If you are a U.S. Person, it does not matter whether or not you have to file a US tax return to determine if you have to file an FBAR. The threshold question is whether you have an annual aggregate total of foreign/offshore bank accounts, financial accounts, retirement accounts, etc. that when combined, exceed $10,000. If so, you are required to file the FBAR Form and report all of the accounts.

It does not matter if the money is all in one account, or in 15 different accounts. It also does not matter if the majority of the money is in one account, with minimal amounts of money in the remaining accounts – rather, once you meet the threshold requirements, you have to report all the accounts.

Penalty: The civil penalty for willfully failing to file an FBAR can be as high as the greater of $100,000 or 50 percent of the total balance of the foreign financial account per violation. See 31 U.S.C. § 5321(a)(5). Non-willful violations that the IRS determines were not due to reasonable cause are subject to a $10,000 penalty per violation.

Golding & Golding Resources: FBAR FAQFBAR Penalties

FATCA Form (8938)

FATCA is the Foreign Account Tax Compliance Act. For individuals, it requires reporting of financial accounts and certain specified foreign assets (ownership in businesses, life insurance, etc.). There are different threshold requirements, depending on whether a person is Married Filing Jointly (MFJ) or Married Filing Separate (MFS)/Single, and whether a person resides in the United States or outside of the United States.

Penalty: The penalty for failing to file each one of these information returns is $10,000, with an additional $10,000 added for each month the failure continues beginning 90 days after the taxpayer is notified of the delinquency, up to a maximum of $50,000 per return.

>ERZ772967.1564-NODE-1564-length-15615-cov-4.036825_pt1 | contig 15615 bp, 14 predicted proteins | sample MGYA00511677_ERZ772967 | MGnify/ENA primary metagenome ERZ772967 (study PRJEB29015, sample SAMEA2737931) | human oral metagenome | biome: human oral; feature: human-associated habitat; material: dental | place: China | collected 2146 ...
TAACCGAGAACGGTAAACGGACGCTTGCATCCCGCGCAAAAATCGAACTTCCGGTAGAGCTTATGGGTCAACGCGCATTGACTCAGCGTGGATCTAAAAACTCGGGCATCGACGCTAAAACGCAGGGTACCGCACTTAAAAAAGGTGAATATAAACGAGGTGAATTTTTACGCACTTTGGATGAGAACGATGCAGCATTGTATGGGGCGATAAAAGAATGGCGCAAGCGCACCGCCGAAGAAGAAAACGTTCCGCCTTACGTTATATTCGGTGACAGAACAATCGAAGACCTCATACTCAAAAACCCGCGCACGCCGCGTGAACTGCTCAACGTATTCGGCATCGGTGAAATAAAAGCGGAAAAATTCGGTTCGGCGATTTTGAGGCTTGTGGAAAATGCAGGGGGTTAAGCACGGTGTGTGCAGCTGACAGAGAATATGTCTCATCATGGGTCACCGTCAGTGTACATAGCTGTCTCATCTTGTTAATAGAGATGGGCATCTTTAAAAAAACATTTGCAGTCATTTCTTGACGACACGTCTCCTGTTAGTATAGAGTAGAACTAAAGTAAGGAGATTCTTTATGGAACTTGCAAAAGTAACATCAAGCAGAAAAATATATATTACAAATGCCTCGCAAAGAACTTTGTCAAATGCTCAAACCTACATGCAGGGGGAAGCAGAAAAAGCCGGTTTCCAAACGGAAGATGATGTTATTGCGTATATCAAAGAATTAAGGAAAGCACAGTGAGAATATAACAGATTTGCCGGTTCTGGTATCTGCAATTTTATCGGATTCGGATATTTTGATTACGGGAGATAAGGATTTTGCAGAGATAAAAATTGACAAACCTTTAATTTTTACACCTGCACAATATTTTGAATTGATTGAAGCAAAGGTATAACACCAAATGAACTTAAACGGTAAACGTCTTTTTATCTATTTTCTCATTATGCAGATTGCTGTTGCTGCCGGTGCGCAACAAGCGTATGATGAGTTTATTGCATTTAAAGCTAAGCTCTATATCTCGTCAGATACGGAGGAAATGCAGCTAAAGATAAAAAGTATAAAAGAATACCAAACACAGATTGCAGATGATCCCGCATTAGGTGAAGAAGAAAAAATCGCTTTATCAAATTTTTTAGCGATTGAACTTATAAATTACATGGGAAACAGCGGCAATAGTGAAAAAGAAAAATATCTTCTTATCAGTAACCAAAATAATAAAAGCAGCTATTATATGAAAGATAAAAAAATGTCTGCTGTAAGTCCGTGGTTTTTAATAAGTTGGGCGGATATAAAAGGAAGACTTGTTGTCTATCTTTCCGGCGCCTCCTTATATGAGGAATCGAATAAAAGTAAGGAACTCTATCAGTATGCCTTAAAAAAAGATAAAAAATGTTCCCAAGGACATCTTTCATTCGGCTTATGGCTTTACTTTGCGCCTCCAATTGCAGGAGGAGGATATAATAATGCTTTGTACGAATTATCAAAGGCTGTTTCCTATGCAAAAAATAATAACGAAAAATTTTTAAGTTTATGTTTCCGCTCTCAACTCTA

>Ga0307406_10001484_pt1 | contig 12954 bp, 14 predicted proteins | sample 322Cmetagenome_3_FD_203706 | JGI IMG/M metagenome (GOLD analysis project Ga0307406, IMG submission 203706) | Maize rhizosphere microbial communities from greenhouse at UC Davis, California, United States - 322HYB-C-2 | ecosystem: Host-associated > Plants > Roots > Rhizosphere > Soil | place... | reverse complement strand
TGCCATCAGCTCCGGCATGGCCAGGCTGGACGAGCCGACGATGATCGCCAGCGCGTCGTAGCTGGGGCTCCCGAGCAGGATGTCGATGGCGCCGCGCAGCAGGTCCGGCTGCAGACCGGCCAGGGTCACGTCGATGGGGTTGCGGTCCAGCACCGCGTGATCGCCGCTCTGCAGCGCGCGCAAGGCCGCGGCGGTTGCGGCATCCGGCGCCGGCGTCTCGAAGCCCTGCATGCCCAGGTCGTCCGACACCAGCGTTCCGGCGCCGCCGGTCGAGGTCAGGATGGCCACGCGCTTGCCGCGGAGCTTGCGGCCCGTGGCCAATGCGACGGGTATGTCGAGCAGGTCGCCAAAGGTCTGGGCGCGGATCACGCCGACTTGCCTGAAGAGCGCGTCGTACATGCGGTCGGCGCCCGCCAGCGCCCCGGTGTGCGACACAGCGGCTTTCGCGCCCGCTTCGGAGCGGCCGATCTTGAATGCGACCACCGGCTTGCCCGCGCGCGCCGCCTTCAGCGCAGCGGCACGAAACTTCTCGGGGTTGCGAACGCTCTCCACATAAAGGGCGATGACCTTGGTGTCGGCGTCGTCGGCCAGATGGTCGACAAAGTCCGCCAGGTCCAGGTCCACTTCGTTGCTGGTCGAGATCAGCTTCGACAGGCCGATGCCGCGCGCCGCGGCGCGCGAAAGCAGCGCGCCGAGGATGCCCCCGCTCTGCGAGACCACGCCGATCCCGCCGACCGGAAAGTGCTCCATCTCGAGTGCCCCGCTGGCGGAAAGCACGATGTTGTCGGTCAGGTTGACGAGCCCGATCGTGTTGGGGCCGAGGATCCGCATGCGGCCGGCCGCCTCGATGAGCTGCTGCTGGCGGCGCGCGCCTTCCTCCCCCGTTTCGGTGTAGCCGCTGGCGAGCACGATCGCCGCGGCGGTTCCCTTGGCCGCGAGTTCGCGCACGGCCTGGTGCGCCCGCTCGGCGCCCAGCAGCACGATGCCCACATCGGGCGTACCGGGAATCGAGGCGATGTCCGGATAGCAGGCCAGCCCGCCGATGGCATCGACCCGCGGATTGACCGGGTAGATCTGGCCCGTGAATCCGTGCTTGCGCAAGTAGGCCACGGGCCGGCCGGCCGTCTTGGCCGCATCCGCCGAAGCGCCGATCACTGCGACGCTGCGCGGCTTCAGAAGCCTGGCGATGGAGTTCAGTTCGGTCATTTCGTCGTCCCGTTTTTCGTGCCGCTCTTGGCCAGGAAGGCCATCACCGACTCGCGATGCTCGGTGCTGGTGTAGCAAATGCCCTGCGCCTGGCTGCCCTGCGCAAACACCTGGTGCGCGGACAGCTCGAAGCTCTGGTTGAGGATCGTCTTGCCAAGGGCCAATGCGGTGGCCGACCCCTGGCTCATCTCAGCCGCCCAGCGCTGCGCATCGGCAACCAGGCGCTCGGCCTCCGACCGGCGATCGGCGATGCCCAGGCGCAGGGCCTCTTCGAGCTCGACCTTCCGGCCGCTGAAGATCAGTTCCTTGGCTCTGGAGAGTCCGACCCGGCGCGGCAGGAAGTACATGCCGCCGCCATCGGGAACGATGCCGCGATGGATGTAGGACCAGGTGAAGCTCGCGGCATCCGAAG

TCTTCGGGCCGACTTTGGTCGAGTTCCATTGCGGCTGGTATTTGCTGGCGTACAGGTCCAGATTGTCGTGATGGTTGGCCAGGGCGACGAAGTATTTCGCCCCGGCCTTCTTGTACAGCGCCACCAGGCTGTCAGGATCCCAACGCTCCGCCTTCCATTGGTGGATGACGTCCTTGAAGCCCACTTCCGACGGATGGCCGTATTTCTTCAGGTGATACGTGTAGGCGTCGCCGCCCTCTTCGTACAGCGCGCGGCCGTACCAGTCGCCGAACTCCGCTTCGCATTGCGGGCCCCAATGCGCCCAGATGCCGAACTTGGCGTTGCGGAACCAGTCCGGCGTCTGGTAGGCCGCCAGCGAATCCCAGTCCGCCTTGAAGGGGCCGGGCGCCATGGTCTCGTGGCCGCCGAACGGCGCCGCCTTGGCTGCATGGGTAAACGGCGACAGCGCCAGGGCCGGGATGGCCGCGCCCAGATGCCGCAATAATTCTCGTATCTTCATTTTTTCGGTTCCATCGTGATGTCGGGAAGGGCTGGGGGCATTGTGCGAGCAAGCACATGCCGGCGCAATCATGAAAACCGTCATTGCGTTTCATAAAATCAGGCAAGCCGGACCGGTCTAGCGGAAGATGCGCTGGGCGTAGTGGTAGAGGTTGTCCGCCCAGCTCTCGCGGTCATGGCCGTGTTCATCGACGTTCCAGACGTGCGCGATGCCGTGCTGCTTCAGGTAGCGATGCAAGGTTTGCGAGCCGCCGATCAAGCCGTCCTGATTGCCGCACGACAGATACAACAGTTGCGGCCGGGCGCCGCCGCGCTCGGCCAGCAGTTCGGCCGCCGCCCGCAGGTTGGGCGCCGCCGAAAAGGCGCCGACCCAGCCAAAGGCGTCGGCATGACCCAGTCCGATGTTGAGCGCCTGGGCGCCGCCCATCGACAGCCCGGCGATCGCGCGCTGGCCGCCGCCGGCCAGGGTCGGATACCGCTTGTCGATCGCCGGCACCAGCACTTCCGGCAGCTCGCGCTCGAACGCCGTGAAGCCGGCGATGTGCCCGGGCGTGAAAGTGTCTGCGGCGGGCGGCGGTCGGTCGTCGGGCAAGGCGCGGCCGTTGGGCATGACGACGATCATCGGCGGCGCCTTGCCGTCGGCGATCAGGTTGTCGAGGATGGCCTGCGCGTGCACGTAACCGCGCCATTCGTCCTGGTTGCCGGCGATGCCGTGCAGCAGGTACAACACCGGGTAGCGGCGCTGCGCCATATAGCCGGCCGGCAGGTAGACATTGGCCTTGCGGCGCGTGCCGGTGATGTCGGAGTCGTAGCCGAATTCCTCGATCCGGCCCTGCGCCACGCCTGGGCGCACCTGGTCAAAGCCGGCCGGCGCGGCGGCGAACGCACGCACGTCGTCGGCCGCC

Golding & Golding ResourcesForm 8938 FAQForm 8938 Penalties

Foreign Gift Form (3520)

If you receive a gift or inheritance from a foreign person that exceeds $100,000 either in a single transaction, or a series of transactions over a year, you are required to report the gift on this form. You have the file this form, even if you are not required to file a tax return (although it is normally filed at the same time as your tax return).

Penalty: The penalty for failing to file each one of these information returns, or for filing an incomplete return, is the greater of $10,000 or 35 percent of the gross reportable amount, except for returns reporting gifts, where the penalty is five percent of the gift per month, up to a maximum penalty of 25 percent of the gift.

Golding & Golding ResourcesForm 3520 Penalties

Foreign Corporation or Foreign Partnership (5471 or 8865)

The rules are somewhat different for these two forms, but essentially the same (with the 5471 being much more commonplace for U.S. investors). If you own at least 10% ownership in either type of business, you required to report the information on either a form 5471 or 8865. Both of these forms require comprehensive disclosure requirements, involving balance statements, liabilities, assets, etc. Moreover, the forms need to be filed annually, even if a person does not have to otherwise file a tax return

Penalty: The penalty for failing to file each one of these information returns is $10,000, with an additional $10,000 added for each month the failure continues beginning 90 days after the taxpayer is notified of the delinquency, up to a maximum of $50,000 per return.

Golding & Golding ResourcesForm 5471 Penalties

Passive Foreign Investment Company (PFIC)